Nothing in this section shall deprive any Indian or any Indian tribe, band, or community of any right, privilege, or immunity afforded under Federal treaty, agreement, or statute with respect to hunting, trapping, or fishing or the control, licensing, or regulation thereof.
18 U.S.C. § 1162(b); 25 U.S.C. § 1321(b).
Although Public Law 280 was not a grant of general civil regulatory control over Indians, see Bryan v. Itasca County, 426 U.S. 373, 385, 390, 96 S. Ct. 2102, 2109, 2111, 48 L. Ed. 2d 710 (1976), under Public Law 280, states retain the regulatory jurisdiction over the on-reservation activities of non-Indians that they enjoyed prior to that Law (and absent the effect of the Enabling Acts, see infra). Fort Mojave Tribe v. County of San Bernardino, 543 F.2d 1253, 1257 (9th Cir. 1976).
When Washington took jurisdiction over the Colville reservation, Congress released the state from its obligation, embodied in the Washington Enabling Act, 25 Stat. 676, 677 (1889), and Wash.Const. Art. XXVI, para. 2, to "forever disclaim all right and title" to the land of Indian tribes and concede that that land shall remain "under the absolute jurisdiction and control of the Congress of the United States." See Washington v. Confederated Bands and Tribes of the Yakima Indian Nation, 439 U.S. 463, 479-88, 99 S. Ct. 740, 750, 58 L. Ed. 2d 740 (1979). Arizona has not taken advantage of the opportunity to relieve itself from the essentially identical obligation that Congress imposed upon it, see Arizona Enabling Act, 36 Stat. 557, 569 (1910); Ariz.Const. Art. XX, para. 4. Thus we must examine the federal interest and intent manifested in the Arizona Enabling Act.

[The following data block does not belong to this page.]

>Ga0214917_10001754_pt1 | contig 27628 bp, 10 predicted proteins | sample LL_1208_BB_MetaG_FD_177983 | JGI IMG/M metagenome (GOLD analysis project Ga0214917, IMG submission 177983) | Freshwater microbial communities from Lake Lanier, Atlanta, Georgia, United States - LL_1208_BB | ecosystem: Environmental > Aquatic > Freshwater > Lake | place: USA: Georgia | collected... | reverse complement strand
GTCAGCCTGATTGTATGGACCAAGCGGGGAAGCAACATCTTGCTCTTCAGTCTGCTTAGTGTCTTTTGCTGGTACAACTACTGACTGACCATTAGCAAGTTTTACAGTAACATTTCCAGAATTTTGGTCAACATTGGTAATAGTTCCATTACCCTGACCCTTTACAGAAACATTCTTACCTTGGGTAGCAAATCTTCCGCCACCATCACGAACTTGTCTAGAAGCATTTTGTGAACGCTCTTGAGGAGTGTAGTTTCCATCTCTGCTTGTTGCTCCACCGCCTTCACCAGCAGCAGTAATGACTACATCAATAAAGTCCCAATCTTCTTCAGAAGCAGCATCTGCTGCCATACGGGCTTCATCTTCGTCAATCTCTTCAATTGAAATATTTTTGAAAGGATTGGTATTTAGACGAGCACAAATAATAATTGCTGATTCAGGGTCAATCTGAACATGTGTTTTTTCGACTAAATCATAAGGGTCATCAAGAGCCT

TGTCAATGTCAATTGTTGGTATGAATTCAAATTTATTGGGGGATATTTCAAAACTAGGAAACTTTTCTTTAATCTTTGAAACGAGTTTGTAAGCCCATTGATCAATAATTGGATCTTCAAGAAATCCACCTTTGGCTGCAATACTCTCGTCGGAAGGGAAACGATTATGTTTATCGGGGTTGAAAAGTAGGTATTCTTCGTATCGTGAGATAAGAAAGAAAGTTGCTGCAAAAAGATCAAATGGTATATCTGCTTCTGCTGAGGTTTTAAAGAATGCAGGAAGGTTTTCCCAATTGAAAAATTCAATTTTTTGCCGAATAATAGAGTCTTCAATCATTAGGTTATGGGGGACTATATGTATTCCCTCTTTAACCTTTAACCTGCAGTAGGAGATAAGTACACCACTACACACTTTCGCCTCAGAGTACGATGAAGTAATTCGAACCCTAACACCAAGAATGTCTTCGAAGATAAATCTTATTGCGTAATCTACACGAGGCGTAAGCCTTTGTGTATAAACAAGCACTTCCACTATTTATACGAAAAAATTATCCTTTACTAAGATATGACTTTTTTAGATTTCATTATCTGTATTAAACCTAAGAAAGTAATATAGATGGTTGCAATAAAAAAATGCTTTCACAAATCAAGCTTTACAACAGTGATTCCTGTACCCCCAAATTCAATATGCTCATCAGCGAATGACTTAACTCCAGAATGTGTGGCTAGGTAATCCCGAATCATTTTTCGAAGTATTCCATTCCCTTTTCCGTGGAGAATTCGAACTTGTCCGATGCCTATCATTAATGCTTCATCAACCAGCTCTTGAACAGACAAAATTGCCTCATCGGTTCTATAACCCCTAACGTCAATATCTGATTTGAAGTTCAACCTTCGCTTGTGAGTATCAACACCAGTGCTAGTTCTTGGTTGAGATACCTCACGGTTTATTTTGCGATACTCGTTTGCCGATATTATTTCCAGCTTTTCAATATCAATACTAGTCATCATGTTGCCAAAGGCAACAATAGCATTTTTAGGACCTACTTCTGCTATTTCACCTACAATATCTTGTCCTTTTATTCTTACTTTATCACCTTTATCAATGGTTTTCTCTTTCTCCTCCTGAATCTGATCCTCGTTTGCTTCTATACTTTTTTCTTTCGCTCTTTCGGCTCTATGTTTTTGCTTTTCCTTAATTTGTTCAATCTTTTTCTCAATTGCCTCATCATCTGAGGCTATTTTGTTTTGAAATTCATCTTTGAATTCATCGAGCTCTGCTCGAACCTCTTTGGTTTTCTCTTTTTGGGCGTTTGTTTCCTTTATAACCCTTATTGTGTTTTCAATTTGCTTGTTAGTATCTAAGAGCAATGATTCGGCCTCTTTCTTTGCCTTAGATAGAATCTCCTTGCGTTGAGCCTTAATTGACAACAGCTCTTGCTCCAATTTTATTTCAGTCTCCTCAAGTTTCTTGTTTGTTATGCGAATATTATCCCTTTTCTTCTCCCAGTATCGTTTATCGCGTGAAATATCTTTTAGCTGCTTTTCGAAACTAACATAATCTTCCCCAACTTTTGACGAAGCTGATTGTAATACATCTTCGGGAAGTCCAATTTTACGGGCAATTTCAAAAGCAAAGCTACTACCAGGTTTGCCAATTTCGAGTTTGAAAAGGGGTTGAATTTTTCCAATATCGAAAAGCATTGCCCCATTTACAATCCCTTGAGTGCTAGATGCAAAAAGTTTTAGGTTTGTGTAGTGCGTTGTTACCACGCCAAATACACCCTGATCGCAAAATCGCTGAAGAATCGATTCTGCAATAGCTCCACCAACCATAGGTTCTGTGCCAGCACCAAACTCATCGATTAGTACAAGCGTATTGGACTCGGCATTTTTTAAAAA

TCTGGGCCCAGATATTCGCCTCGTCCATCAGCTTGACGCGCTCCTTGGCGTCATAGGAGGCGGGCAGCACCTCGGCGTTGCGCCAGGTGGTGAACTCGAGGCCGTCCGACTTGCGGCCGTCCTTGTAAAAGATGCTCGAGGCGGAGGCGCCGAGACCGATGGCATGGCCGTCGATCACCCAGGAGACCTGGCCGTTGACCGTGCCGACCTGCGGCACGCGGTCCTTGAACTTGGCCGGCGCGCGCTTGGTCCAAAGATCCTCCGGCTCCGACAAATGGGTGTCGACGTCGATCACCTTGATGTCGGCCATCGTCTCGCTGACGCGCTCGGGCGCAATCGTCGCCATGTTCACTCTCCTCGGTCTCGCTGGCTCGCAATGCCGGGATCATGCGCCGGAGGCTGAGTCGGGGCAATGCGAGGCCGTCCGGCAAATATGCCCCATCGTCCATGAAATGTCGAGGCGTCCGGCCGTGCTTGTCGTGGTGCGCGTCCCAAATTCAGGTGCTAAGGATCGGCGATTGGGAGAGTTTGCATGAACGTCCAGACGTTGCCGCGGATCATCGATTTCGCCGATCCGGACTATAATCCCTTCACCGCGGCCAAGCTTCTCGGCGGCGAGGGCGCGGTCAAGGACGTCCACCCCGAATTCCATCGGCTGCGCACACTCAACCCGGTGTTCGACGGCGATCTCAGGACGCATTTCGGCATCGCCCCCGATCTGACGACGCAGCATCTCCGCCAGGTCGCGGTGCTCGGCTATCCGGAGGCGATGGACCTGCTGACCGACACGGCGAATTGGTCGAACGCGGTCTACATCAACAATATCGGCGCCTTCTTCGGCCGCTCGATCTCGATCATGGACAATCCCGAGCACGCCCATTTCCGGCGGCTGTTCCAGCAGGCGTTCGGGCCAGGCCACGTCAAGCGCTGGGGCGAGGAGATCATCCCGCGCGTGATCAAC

When Arizona entered the Union, it expressly conditioned its entry on the premise that it would:
(F)orever disclaim all right and title to all lands lying within said boundaries owned or held by any Indian or Indian tribes, the right or title to which shall have been acquired through or from the United States or any prior sovereignty, and that until the title of such Indian or Indian tribes shall have been extinguished the same shall be and remain subject to the disposition and under the absolute jurisdiction and control of the Congress of the United States.